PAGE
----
Foreword: This piece is about my particular experience as a photographer practicing strict social distancing during the COVID-19 pandemic. I count myself as fortunate for not having been affected directly or indirectly by this disease. I empathize with those afflicted, and with those who have lost loved ones. I would also like to express my deep and profound respect for frontline workers battling the pandemic. For essential workers who have made it possible for families like mine to safely shelter-in-place, I see you, and I will not forget how essential you are when this is over.
Doing your part to halt the spread of a global pandemic demands personal sacrifice. In Canada, restrictions have meant being more or less housebound, relying on deliveries, and canceling all non-essential travel. Essentially it’s been like a three month long blizzard, which is just another name for “winter” in the Blue Mountains of Ontario. We got this.
Kidding aside, there are strong parallels between sheltering in place and being hunkered down in a winter storm. Both make the world feel smaller, as new boundaries are created by circumstances beyond our control, and with most aspects of life on hold, there is nothing to focus on but the here and now. Being in these situations tends to expose what really matters in life, like family, food, shelter, coffee, and WiFi.
These circumstances are a fitting analogy for the act of photography; what is it to bring a viewfinder to your eye, other than to frame the moment, revealing the beauty and meaning within?
I am fortunate to have access to natural outdoor space. I’m not alone either – literally; cyclists and hikers have found their way out of nearby towns and into our quiet little hamlet in ever greater numbers in search of space to socially distance.
Each day during the pandemic, as the dwindling evening light would fill me with the impulse to chase the setting sun, I would head out the door, camera hanging off my shoulder, mask in my pocket, looking to clear my head and get some fresh air and exercise, lured on by the prospect of making some photographs of this unprecedented time. (By the way, is there a time limit on how long a situation can be called “unprecedented”?)
Because my routine was limited to the same short stretch of tree-lined gravel road travelled two ways, I’ve spent a portion of this ordeal feeling like I’m reenacting the movie Groundhog Day. The title of said movie entered the pop culture lexicon by being associated with a “repetitive, monotonous and unpleasant situation” by virtue of the plight of its main character, played by Bill Murray, who is doomed by some unknown force to repeat the same day over and over again, seemingly forever. If this feels at all familiar to anyone, it may be because you’ve been locked down during the pandemic. There is an important lesson for us in these times in the way protagonist weatherman Phil Connors is finally able to knock the time loop off its track. It could just be the key to living in a pandemic; his liberation comes not from using his prior knowledge of events and people to his advantage, but instead through personal transformation.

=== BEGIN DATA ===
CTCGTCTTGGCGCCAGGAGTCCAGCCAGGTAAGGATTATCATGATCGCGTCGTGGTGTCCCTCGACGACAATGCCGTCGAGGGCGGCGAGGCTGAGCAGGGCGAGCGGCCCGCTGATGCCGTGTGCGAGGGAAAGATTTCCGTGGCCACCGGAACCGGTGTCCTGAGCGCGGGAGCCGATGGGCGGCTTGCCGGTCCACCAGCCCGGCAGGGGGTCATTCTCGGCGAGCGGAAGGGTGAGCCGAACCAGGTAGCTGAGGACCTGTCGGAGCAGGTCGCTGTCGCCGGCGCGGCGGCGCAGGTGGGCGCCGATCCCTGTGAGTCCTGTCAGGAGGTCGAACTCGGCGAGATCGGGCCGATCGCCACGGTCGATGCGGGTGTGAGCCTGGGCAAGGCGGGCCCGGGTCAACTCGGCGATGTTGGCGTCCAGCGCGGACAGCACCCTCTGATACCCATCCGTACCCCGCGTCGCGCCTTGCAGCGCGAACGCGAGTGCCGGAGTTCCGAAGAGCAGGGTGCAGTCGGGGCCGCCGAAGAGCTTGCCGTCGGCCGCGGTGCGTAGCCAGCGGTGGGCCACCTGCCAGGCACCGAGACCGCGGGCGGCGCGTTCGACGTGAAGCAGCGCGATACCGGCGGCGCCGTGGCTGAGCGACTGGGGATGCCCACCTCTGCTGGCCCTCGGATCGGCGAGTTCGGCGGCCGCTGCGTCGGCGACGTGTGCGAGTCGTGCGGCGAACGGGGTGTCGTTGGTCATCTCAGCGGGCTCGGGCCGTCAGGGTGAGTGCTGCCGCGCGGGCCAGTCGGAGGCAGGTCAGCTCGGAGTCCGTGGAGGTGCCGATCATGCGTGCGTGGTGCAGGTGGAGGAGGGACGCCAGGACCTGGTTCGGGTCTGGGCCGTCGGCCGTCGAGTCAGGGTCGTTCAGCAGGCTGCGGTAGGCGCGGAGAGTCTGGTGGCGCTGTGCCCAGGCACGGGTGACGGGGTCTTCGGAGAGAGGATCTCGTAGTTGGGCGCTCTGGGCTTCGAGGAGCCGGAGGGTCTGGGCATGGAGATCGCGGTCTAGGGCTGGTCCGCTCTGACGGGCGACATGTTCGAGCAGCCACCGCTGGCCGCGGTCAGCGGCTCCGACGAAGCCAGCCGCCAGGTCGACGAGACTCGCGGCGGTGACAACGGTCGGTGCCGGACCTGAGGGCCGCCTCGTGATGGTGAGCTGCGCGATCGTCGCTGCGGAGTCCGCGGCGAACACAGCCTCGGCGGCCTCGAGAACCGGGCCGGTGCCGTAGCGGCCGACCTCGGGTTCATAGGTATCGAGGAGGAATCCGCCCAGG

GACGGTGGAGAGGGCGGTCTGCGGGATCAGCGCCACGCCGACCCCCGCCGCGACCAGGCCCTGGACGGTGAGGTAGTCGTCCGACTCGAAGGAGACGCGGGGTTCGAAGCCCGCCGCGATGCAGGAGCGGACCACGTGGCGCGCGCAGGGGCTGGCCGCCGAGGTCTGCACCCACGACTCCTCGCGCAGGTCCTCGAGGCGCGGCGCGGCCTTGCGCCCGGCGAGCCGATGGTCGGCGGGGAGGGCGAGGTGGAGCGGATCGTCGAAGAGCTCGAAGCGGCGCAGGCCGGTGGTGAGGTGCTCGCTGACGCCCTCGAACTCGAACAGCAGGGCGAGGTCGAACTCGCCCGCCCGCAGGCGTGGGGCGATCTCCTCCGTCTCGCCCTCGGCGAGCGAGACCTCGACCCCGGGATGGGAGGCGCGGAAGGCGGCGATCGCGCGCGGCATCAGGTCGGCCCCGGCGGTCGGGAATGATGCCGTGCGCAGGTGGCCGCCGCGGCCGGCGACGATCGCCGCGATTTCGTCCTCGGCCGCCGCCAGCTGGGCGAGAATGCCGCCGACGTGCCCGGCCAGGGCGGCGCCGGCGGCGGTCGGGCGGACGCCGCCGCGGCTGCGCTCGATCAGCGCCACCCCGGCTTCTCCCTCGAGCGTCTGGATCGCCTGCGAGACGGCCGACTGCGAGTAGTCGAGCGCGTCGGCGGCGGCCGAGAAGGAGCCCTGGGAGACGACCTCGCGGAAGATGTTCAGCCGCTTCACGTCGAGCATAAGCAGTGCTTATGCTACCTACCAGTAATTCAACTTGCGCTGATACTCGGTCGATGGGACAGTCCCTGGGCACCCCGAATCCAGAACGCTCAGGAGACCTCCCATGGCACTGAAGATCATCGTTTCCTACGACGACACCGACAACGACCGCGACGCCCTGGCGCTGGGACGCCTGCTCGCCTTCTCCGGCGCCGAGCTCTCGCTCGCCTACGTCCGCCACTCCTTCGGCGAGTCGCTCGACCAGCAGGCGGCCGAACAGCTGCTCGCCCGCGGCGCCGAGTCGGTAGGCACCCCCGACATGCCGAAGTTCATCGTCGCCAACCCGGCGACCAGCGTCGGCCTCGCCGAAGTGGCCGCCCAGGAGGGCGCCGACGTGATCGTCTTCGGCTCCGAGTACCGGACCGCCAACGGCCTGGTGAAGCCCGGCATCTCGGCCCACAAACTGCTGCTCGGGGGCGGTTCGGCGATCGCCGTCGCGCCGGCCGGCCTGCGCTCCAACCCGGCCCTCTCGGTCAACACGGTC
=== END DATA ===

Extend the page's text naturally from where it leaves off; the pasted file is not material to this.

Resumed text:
I find photography subtly transformative, and that is part of its appeal. Walking with a camera is a moving meditation in which paramount importance is placed on being present in your surroundings. Each camera setup comes with a different way of seeing, as it were. Think of how using a waist level finder changes your perception, as an example. This makes photography always a collaboration; even when it is a solitary endeavor we are translated differently through each camera, with its technical facets shaping our method of expression.
My choice of camera on any day was a gut decision. Even though I seemed to lean toward the mirrorless Fuji XT-2, due to its versatility, live image preview, film simulations and automation, I also welcomed and enjoyed the opportunities and limitations provided by other options. Black and white forced me to think more in composition and tonality, manual cameras forced me to slow down and be more deliberate, as did film, which made me more economical with my exposures.